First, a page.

DataFed, an ORNL-developed platform, allows for domain-specific metadata customization that fits the needs of complex research collaboration networks

This story is the fourth in a series called “Data Matters,” a collection of features dedicated to exploring the relevance of data for scientific advancement and exploration at the Oak Ridge Leadership Computing Facility, across Oak Ridge National Laboratory, and beyond.

The increasingly collaborative nature of scientific research has established a need to share data, but keeping it organized in a way that’s effective and beneficial to the team can be challenging.

DataFed, a scientific data management system (SDMS) that helps scientists keep track of their ongoing data assets throughout the course of a research project, is a tool that aims at enabling collaborative scientific work across multiple facilities.

Developed by the National Center for Computational Sciences (NCCS), DataFed was created as a “lightweight, distributed SDMS that spans a federation of storage systems within a loosely coupled network of scientific facilities.”

The system is available to researchers and users at the Oak Ridge Leadership Computing Facility (OLCF)—a US Department of Energy (DOE) Office of Science User Facility located at Oak Ridge National Laboratory (ORNL)—who are looking to eliminate silos in data sharing, said Dale Stansberry, systems programmer in OLCF’s Advanced Data and Workflows Group (ADWG) and leader of the project.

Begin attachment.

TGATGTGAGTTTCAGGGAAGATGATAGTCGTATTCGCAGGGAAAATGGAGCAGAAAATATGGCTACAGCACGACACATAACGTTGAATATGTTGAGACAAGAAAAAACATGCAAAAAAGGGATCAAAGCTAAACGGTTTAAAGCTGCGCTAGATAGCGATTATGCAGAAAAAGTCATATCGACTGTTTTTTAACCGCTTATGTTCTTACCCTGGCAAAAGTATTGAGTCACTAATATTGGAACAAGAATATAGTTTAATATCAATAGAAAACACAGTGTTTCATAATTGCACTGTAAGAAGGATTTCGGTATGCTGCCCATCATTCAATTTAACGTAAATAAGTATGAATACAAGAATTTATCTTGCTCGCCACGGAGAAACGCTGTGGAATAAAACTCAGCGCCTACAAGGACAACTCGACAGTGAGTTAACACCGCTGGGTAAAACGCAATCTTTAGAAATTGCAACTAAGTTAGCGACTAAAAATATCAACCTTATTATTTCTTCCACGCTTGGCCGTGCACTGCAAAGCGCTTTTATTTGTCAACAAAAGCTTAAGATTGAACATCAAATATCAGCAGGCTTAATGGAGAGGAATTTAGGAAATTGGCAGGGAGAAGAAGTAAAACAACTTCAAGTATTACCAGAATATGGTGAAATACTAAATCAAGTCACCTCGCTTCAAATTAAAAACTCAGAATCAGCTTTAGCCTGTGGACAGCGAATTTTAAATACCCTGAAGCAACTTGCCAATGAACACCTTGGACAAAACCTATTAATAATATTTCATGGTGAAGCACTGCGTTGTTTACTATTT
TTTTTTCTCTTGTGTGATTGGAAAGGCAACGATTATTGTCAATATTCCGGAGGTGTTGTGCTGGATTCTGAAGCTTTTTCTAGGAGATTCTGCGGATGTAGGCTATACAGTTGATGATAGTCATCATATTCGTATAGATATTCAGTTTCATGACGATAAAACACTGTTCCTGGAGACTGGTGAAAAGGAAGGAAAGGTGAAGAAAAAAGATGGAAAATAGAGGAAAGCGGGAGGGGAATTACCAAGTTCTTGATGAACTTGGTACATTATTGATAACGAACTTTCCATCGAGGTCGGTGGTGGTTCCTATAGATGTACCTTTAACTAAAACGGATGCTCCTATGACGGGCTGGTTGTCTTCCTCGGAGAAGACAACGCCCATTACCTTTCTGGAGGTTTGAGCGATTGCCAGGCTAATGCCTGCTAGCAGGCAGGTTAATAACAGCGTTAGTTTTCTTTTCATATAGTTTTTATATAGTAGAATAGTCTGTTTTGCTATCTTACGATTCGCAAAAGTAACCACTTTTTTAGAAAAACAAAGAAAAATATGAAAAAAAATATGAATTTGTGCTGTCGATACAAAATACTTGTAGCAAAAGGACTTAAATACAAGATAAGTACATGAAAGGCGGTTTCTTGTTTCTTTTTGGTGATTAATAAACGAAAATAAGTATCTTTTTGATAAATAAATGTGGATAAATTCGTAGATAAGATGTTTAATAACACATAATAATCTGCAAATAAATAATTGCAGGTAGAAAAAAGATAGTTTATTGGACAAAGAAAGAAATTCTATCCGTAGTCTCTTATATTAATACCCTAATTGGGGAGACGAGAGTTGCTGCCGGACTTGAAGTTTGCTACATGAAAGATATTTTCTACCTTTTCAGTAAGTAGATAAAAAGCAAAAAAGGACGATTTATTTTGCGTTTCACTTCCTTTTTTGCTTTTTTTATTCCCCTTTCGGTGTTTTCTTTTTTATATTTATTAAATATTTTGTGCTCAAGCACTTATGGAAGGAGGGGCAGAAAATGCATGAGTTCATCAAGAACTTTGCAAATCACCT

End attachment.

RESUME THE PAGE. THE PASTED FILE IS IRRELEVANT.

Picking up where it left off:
“We tend to pay a lot of attention to data acquisition systems, but data management is just as important. In the old days we used to keep everything in lab notebooks, but we are now dealing with larger volumes of information, and that’s simply not enough. That’s how we started looking for and then building a solution,” said Stansberry, who created the tool inspired by his own experiences as a researcher.

The perfect fit

Prior research has shown that as much as 50 to 80 percent of the time spent on a research project is devoted to data management. Scientists expect this to rise, particularly in fields such as machine learning and genetics, where simulations account for new data production, often in the terabytes range.

“Researchers continue to use suboptimal data practices because they lack appropriate data management infrastructure,” said Suhas Somnath, computer scientist in NCCS’s Advanced Technologies Section.

Although data management systems are not a new thing, DataFed is different in that it is domain agnostic and offers high levels of customization, two features that could translate into the flexibility scientists need to manage their data.

When using traditional file systems, researchers embed key information into the paths and names of files because this is how such systems index searchable data, explained Somnath: “DataFed solves this problem with a search capability that enables users to discover data using powerful metadata queries, allowing scientists to zero in on domain-specific fields and provide very specific results.”

All this means that metadata is a key portion of the tool, said Jessica Breet, an Oak Ridge Associated Universities (ORAU) research associate in distributed computing: “By setting metadata fields that appropriately reflect a domain, we can accurately interpret what this information is telling us, what it represents, and how to use it in the context of a different domain.”

Other platforms such as laboratory information management systems (LIMS)—which are regularly used in domains such as bioinformatics—typically come with preset fields that the researcher fills up.